‘I don’t know that we could be doing a better job in Oakland’: A’s discuss following health protocols

OAKLAND — As the A’s prepped for their second road game in Seattle on Saturday, the state of the 2020 Major League Baseball season strayed deeper into uncertainty as coronavirus outbreaks hit three more teams.

Commissioner Rob Manfred on Friday warned MLB Player’s Association head Tony Clark that the season could be shut down by Monday if players continued to breech the league’s safety protocols. A’s union player representative Marcus Semien said he expected some of the looser compliance rules to be “tightened up” in response.

Saturday, Manfred flipped the scrip, telling ESPN’s Karl Ravech, “We are playing. The players need to be better, but I am not a quitter in general and there is no reason to quit now. We have had to be fluid, but it is manageable.”

Manfred is pointing blame for the recent outbreaks away from the league on the back of agreed upon health and safety protocols that ask, but don’t mandate, that players stay indoors throughout the season, stating: “MLB will not formally restrict the activities of Covered Individuals when they are away from Club facilities.”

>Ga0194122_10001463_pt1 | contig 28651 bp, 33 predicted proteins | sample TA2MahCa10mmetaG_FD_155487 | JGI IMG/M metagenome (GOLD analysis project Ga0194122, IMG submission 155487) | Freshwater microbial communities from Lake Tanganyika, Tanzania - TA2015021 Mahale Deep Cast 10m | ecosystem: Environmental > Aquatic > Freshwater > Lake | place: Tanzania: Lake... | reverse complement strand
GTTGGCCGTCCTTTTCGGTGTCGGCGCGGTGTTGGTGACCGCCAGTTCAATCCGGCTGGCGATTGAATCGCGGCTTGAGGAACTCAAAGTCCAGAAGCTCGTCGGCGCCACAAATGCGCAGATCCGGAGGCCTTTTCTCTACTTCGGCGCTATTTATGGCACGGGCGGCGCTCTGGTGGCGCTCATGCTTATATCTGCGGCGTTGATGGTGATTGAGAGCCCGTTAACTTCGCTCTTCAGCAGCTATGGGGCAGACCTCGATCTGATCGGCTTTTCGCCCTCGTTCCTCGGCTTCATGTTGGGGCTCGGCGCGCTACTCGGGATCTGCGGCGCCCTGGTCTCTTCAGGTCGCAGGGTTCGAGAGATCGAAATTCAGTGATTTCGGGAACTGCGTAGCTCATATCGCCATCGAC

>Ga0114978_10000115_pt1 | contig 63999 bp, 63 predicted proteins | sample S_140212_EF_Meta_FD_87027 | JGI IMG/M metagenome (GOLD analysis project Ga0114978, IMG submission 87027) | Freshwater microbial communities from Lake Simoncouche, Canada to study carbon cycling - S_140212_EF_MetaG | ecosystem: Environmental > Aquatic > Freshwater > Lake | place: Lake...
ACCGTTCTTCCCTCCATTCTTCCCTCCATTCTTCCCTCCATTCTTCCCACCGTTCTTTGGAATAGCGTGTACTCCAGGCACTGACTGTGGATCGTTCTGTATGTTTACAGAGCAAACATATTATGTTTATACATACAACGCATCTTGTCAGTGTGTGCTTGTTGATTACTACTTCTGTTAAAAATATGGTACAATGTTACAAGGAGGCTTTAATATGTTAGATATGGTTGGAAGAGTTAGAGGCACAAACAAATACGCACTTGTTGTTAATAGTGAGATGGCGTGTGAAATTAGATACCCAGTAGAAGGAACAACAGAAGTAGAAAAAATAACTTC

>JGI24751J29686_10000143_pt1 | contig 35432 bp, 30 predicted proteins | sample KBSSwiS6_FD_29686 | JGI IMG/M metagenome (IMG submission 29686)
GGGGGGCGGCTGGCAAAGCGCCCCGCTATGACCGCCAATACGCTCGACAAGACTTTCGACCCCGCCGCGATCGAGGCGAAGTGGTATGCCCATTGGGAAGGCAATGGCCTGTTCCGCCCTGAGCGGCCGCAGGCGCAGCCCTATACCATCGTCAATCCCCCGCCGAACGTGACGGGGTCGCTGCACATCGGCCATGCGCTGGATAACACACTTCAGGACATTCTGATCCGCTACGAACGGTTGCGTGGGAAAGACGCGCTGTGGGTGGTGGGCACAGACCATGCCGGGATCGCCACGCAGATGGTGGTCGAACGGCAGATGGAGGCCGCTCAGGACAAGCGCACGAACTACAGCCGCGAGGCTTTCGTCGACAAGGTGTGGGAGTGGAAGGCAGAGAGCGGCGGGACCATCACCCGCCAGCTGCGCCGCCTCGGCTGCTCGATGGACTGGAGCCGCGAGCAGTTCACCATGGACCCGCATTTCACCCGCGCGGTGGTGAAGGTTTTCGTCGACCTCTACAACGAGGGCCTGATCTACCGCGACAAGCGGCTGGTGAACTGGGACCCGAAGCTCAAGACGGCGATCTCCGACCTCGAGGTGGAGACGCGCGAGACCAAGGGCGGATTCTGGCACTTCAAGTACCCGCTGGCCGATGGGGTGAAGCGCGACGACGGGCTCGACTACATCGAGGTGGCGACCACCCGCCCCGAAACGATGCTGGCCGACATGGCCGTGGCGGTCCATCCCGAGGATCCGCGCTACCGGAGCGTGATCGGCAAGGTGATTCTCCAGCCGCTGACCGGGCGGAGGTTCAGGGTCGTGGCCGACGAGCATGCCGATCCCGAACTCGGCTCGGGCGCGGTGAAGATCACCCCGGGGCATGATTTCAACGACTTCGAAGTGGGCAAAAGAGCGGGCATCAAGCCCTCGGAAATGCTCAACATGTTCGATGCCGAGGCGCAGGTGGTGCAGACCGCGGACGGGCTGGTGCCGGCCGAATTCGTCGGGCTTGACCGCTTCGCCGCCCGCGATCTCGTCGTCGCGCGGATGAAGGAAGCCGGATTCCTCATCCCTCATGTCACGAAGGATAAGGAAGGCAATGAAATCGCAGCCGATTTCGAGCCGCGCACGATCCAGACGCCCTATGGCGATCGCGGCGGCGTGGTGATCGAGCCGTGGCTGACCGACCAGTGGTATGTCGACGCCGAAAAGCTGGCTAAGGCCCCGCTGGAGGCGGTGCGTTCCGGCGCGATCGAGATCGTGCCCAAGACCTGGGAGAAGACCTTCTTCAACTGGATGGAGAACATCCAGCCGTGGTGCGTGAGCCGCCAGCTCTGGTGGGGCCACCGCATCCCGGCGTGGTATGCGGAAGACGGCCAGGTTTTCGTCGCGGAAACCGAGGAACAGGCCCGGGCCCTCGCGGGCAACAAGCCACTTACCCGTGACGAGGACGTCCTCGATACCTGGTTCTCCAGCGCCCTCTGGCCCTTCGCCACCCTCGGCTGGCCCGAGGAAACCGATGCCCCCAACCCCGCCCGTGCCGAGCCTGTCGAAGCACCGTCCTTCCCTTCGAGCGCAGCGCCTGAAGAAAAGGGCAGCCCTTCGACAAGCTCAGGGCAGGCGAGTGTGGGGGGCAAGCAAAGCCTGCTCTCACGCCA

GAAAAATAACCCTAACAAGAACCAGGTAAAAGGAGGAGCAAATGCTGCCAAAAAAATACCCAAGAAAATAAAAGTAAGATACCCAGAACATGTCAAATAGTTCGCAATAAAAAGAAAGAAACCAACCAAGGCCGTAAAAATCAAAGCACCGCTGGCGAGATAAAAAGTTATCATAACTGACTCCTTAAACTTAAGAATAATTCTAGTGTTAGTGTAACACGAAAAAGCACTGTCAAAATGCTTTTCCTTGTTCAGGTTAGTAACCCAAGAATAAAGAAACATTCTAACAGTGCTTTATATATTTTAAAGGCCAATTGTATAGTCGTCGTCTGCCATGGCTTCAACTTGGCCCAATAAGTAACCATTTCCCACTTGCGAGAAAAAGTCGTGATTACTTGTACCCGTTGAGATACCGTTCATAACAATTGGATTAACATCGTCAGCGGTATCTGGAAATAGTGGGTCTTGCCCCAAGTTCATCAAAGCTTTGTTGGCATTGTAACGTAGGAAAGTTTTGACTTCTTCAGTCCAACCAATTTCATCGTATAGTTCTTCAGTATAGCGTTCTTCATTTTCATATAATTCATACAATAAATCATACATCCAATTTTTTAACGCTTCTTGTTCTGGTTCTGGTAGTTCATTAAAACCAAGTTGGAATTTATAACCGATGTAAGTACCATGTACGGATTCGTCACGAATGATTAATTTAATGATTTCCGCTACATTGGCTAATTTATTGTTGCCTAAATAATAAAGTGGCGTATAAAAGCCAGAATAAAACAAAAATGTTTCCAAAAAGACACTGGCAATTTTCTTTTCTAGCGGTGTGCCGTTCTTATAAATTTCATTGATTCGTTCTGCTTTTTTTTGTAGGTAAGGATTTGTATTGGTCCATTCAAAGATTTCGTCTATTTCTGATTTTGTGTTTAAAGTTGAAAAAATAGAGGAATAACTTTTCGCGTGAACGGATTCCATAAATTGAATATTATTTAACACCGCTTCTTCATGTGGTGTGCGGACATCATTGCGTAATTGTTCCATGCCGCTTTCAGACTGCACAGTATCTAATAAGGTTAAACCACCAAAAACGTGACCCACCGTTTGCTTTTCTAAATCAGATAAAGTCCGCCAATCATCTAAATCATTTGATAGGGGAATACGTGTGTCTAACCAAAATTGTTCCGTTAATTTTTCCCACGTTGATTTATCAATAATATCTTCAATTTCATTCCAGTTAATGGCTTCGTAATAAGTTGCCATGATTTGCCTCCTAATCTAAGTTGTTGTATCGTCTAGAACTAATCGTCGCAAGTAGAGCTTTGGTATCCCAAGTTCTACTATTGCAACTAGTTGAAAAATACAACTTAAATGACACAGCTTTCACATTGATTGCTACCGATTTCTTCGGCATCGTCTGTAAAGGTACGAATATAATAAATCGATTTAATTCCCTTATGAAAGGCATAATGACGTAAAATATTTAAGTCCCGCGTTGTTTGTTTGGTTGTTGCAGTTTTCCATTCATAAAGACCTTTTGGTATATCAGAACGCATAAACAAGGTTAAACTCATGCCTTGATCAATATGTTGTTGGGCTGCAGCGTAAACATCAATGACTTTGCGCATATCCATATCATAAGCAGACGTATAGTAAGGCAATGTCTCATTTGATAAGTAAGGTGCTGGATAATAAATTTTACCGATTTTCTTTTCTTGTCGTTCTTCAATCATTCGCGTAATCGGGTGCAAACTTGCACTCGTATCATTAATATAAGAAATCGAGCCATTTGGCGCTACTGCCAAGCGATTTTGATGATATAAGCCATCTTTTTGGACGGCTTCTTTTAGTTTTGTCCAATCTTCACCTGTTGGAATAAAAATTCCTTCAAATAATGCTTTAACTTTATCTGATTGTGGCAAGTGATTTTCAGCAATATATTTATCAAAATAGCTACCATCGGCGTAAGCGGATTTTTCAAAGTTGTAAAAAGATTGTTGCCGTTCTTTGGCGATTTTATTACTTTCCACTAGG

That players need to stay indoors, away from crowded spaces and virus hot spots away from the isolated comforts of their homes and hotel rooms, is just a rule all teams assume the others are operating under. Prior to the season, the A’s took the rule seriously, saying then and now that they know they can only control what they can control.

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In light of an MLB investigation reported by Bleacher Report’s Scott Miller that the Miami Marlins were lax in staying away from people — reportedly going to the hotel bar and out in Atlanta during a trip to play the Braves — the A’s expressed some frustration that other teams might not be as diligent.

“We don’t want to be one of those teams like the Marlins that screws it up for everybody,” A”s third baseman Matt Chapman said earlier this week.

Bassitt added that the team’s affinity for video games helps them stay busy isolated indoors. They play each other, in separate rooms, before the game, go to the field to play, then return home to play more video games.

“I can’t speak for every other …read more

Source:: The Mercury News – Sports


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